Top U.S. and NATO military leaders are exploring the possible political and military fallout in Syria if Western powers decide to remove Syrian President Bashar al-Assad by military force.
Those scenarios were one of many issues covered during Chairman of the Joint Chiefs of Staff Gen. Martin Dempsey's meeting with alliance leaders in late April, he said during a Tuesday speech in Washington.
Despite those ongoing discussions, Dempsey made clear there was nothing the U.S. or NATO could do to guarantee any political outcome in a post-Assad Syria, if military action is taken.
"There are certain things we cannot do," he said during Tuesday's speech.
That said, the four-star general was adamant that last month's discussions in Brussels did not include any military planning for possible action against the Assad regime.
But the perceived failure of a U.N.-backed peace plan to quell Assad's violent crackdown against anti-government rebels in Syria has left NATO with little choice but to begin assessing other options, including military action.
Assad's government agreed to a cease-fire plan proffered by U.N.-Arab League envoy Kofi Annan and backed by the U.N. Security Council in April.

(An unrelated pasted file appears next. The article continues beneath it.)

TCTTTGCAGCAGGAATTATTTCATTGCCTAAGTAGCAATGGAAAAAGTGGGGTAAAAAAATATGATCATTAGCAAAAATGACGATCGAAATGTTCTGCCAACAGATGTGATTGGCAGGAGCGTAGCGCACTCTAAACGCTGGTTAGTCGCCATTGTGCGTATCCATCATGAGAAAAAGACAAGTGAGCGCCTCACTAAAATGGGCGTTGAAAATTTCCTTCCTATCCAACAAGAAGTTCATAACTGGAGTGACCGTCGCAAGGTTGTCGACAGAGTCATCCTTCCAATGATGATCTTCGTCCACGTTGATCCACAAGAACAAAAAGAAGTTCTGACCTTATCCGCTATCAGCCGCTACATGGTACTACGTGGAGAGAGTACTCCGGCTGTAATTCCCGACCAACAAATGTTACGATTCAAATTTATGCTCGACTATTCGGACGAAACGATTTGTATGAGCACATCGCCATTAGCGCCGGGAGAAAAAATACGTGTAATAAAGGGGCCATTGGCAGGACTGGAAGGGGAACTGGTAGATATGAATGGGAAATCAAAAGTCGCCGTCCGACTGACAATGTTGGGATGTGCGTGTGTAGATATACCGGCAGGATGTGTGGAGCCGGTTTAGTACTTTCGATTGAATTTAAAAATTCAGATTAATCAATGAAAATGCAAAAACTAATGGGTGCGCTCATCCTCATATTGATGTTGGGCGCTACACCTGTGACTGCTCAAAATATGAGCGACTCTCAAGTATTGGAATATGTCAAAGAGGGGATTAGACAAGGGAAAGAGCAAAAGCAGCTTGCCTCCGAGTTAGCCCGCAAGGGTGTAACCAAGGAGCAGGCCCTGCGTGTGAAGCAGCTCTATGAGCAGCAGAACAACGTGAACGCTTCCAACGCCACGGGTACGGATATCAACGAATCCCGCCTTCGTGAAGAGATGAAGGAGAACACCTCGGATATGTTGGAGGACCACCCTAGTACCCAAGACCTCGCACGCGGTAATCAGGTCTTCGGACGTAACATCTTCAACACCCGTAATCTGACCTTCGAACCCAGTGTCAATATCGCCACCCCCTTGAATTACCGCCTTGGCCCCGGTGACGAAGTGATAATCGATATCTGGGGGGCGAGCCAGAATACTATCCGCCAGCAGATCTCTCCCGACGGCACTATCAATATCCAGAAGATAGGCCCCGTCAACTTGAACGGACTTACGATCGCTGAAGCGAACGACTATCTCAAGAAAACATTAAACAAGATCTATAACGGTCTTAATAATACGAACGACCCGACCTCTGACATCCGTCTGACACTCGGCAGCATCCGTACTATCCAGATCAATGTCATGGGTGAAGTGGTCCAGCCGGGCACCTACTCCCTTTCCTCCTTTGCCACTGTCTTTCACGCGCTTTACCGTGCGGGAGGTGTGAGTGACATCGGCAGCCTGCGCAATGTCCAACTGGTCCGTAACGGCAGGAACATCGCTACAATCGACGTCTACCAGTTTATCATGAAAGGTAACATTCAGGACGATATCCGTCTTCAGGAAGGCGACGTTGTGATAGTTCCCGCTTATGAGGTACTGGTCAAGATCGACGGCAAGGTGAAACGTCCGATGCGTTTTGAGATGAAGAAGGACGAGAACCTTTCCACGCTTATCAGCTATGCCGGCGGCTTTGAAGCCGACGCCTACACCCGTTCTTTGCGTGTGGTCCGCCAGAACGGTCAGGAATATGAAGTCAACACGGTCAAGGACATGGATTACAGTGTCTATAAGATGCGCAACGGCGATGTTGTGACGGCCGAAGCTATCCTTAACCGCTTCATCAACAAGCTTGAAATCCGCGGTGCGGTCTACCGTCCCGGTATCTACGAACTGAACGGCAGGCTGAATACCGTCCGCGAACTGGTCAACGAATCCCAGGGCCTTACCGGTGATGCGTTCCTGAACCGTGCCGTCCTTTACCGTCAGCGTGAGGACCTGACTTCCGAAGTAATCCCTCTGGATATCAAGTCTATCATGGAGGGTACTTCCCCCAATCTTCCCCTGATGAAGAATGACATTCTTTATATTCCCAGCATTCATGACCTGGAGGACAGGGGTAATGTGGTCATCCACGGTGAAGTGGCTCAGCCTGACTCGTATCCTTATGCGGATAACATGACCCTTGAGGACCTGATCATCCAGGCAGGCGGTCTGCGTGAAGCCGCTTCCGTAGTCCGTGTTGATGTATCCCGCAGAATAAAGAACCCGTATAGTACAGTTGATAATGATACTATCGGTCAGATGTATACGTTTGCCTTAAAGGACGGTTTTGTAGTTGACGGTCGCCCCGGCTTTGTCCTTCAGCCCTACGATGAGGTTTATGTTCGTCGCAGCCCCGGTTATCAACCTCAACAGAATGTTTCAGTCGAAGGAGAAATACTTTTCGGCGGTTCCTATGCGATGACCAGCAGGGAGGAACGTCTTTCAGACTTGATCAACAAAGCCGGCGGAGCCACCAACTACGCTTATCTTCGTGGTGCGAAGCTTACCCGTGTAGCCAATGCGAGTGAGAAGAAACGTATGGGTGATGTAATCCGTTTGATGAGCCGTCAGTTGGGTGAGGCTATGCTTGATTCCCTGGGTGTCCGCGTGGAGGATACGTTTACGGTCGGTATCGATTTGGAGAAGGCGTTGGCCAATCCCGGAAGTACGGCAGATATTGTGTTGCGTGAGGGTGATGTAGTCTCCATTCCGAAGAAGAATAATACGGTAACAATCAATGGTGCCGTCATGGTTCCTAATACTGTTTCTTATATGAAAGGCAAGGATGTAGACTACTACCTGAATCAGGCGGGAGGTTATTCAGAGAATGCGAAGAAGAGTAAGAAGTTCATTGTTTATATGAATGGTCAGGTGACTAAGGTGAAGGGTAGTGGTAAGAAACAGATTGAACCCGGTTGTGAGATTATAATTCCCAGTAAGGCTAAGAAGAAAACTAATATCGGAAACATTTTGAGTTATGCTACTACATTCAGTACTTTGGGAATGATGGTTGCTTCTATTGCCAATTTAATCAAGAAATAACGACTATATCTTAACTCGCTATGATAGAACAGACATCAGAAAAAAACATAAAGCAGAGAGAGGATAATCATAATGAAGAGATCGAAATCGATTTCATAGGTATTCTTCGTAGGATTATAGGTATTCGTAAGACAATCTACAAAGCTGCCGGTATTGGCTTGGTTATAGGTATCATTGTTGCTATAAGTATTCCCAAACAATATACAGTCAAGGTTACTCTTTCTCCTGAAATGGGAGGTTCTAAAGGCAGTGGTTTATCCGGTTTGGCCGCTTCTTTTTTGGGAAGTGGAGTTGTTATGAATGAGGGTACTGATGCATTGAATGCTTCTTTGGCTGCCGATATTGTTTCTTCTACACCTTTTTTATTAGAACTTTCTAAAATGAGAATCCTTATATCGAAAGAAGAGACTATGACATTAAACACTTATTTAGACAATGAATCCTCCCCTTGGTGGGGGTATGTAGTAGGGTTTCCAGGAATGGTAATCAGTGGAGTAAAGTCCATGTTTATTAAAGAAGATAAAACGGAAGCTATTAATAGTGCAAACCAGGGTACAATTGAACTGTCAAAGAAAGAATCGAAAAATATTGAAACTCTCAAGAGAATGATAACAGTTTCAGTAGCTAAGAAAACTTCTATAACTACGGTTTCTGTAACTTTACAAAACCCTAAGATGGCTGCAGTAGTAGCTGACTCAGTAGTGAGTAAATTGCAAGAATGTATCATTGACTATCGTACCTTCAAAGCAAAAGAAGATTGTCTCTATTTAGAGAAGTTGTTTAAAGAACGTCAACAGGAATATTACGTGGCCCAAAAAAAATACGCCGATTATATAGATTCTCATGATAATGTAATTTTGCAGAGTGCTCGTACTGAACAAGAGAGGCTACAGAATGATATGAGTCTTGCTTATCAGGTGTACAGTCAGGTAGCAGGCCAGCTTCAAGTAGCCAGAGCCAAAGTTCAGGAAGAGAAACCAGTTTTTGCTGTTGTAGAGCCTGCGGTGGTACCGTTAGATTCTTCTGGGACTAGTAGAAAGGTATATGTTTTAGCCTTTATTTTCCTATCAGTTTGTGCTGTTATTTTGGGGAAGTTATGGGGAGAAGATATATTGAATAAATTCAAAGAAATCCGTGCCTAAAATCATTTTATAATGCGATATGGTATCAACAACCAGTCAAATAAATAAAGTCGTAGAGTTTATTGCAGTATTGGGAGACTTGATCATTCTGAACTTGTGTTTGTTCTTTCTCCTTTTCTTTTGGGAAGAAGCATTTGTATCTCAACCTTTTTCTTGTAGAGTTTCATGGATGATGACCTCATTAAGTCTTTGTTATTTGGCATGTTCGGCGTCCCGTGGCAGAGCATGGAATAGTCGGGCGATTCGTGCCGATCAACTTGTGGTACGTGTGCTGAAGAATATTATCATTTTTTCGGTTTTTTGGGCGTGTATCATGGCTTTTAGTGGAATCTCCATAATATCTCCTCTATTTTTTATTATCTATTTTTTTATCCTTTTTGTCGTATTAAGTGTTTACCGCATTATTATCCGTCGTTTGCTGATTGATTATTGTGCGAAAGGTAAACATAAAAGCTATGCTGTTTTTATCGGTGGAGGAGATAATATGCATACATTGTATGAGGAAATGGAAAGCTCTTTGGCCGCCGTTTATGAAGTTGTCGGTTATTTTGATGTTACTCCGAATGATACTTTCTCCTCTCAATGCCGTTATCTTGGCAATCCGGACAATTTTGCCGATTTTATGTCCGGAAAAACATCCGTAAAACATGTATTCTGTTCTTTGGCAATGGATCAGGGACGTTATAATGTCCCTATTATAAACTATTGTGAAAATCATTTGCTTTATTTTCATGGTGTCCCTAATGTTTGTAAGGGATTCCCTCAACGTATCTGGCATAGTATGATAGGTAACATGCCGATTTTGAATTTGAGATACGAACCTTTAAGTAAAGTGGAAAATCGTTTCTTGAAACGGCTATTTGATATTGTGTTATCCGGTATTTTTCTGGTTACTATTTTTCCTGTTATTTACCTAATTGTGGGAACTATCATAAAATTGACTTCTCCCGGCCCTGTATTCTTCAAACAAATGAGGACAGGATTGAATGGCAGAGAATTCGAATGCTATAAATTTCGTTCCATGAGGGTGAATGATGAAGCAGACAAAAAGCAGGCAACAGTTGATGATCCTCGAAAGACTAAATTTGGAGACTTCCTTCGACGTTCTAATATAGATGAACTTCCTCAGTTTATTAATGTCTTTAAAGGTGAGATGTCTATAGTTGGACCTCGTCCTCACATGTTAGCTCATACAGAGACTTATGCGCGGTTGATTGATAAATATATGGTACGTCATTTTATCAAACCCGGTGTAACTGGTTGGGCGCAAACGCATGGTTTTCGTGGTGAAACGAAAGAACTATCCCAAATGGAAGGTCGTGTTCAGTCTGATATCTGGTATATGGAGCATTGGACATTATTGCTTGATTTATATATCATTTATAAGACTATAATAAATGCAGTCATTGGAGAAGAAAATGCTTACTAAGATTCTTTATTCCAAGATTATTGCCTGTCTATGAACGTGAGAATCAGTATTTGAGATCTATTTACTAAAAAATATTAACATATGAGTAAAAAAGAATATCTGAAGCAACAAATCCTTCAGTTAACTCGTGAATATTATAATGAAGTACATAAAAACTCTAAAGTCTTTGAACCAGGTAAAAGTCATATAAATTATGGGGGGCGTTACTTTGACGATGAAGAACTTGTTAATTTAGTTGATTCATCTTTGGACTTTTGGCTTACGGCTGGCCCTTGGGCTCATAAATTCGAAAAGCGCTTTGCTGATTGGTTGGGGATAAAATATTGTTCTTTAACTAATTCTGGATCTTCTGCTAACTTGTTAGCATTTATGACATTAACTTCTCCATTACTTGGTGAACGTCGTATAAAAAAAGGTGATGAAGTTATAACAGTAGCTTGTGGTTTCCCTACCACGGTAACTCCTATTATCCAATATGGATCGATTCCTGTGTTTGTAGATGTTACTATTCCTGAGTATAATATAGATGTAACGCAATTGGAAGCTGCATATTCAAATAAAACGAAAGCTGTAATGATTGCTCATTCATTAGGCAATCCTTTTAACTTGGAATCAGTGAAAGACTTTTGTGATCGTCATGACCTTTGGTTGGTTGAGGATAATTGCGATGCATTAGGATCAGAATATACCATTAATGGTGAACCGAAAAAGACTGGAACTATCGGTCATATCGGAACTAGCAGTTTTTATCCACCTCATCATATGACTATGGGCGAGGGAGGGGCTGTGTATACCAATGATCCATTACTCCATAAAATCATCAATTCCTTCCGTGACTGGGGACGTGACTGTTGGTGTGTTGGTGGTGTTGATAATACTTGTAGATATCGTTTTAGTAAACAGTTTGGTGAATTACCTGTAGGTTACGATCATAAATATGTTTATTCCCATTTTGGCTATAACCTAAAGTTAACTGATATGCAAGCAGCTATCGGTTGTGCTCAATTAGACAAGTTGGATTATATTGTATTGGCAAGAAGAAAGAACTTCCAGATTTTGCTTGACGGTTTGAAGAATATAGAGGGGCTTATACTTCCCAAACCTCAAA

The plan called for Assad to pull his troops back and stop attacking rebel strongholds in Homs and elsewhere in the country. Critics claim the plan lets Assad retain the presidency even if the violence stops.
But reports claiming Syrian troops continue to carry out attacks on major population centers in the country have prompted some on Capitol Hill to argue the Annan plan has failed.
Those lawmakers, led by Sens. John McCain (R-Ariz.) and Joe Lieberman (I-Conn.), argue that military action is now the only option left to depose Assad.
Turkey's recent threat to invoke Article 5 of the NATO charter only ratcheted up that growing pressure for military force in Syria.
Article 5 claims that an attack against one NATO member can be considered an attack on the entire alliance.
Invoking Article 5 could open the door for a NATO-led attack on Assad's forces, similar to the campaign that removed former Libyan dictator Moammar Gadhafi.
Turkish Prime Minister Recep Tayyip Erdoğan said Ankara was considering the move after Assad forces fired into Turkish territory in pursuit of rebels who had fled across the border.